“Appropriate,” “right” and “ethical” are magic words. Other media can make the claim that they deal with those concepts, too – and they do – but in those media, the words belong to authors while in games, those words can and should belong to players.

Wrap your mind around all this, and we’re on our way to realizing the potential of games as a unique narrative form. Clearly, we owe something to earlier narrative models, but we can and must build on their teachings, maybe even leave those teachings behind to create something more collaborative, more moving and more compelling than any other medium can be.

Embracing choice means we’re halfway there. What do you say we go the rest of the way?

A Narrative Fallacy: It’s All About Aristotle

1 Aug

Lots of people – even game developers who specialize in narrative games – fall into a couple of common traps when they think about games and stories, and about the roles of players and developers in the telling of those stories.

First is that any series of events, with setup, complication, resolution and denouement constitutes a narrative, in any medium, linear or interactive. By the letter of the law, I suppose that’s correct. But before you plot out your magnum opus, I’d contend that the characteristics I just listed, must be in support of something – something deeper, a meta-narrative. There has to be a subtext (or, to be just a tad judgmental, you’re just making crap and you can stop wasting my time and yours).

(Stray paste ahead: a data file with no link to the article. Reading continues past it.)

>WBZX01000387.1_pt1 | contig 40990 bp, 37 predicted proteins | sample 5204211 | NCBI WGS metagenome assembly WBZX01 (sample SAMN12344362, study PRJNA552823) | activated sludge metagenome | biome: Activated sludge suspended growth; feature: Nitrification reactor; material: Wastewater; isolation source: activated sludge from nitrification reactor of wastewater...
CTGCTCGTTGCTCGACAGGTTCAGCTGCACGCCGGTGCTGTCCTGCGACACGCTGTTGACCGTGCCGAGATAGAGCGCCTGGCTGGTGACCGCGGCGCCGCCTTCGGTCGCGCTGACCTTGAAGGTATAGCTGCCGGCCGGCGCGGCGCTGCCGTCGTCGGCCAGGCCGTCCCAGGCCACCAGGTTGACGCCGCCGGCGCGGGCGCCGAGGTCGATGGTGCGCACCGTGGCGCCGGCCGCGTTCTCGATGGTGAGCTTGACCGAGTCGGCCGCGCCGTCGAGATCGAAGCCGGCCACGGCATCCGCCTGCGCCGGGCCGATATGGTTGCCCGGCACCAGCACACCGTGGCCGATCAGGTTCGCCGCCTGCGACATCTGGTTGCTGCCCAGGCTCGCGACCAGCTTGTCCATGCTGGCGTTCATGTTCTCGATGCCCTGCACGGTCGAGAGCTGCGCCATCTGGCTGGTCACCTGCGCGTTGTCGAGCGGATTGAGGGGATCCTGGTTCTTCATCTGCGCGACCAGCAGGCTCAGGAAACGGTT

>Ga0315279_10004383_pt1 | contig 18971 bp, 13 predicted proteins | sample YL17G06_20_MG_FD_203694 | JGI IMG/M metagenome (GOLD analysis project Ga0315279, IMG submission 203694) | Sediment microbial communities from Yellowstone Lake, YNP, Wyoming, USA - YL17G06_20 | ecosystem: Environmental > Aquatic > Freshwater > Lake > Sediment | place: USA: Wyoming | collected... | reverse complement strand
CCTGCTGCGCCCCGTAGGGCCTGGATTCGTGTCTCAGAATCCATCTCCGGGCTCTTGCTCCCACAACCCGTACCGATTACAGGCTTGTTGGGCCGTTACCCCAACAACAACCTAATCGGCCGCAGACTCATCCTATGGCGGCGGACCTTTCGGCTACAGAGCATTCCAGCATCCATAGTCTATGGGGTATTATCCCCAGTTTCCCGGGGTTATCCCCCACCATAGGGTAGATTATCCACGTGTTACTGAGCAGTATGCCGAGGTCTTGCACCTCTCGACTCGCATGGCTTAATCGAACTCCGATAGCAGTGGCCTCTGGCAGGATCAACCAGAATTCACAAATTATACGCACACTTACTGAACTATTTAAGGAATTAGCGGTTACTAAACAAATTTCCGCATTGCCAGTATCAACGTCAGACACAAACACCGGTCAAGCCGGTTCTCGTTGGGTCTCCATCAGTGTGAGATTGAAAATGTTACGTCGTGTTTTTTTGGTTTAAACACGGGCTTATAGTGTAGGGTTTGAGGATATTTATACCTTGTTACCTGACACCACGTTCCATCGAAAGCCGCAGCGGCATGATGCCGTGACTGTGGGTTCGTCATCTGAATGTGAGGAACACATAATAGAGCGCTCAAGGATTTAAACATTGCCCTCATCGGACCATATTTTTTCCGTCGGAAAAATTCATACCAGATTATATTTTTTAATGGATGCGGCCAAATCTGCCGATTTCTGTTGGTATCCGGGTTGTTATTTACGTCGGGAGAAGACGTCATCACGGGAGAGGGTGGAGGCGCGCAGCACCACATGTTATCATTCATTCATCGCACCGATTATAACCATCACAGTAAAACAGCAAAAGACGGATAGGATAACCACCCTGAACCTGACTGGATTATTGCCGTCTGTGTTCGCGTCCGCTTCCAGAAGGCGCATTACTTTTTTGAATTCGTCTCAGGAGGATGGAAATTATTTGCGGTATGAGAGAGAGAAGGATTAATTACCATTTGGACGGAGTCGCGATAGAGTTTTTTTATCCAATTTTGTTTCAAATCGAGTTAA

Put another way, before you start crafting your story, make sure you have something to say. You’d think this would be self-evident, but I’m not sure it is, given the quality of most game stories. Frankly, for me, the statement I want to make is of paramount importance. Actually, that isn’t quite true. If I wanted to make a statement, I’d write a novel or make a movie. What’s of true importance to me is the issue I want players to grapple with.

Here’s the key for me when I think about game narrative as opposed to traditional narrative forms:

Linear media answer questions; games ask them and allow players to answer them.

Note that the word “interactivity” is nowhere to be found in this formulation of the defining characteristic of game narrative. That word is overused, ill-defined and really kind of useless. Think back to the narrative games you’ve played and see if you can identify the questions they ask you to answer… see if the game empowered you to answer them yourself, as opposed to just divining the answer the developer predetermined for you. It’s an interesting exercise.

Let me give you some examples from two games I worked on.

For me, Deus Ex is “about” four interrelated questions:

  1. What happens when you take a guy who believes the world is black and white and throw him into a world that – like our own – is all shades of gray?
  2. What would the world – our world, the real world – be like if every conspiracy theory people believed to be true were, in fact, true?
  3. What’s the nature of humanity – at what point in the world of human augmentation do we stop being human and start being… something else?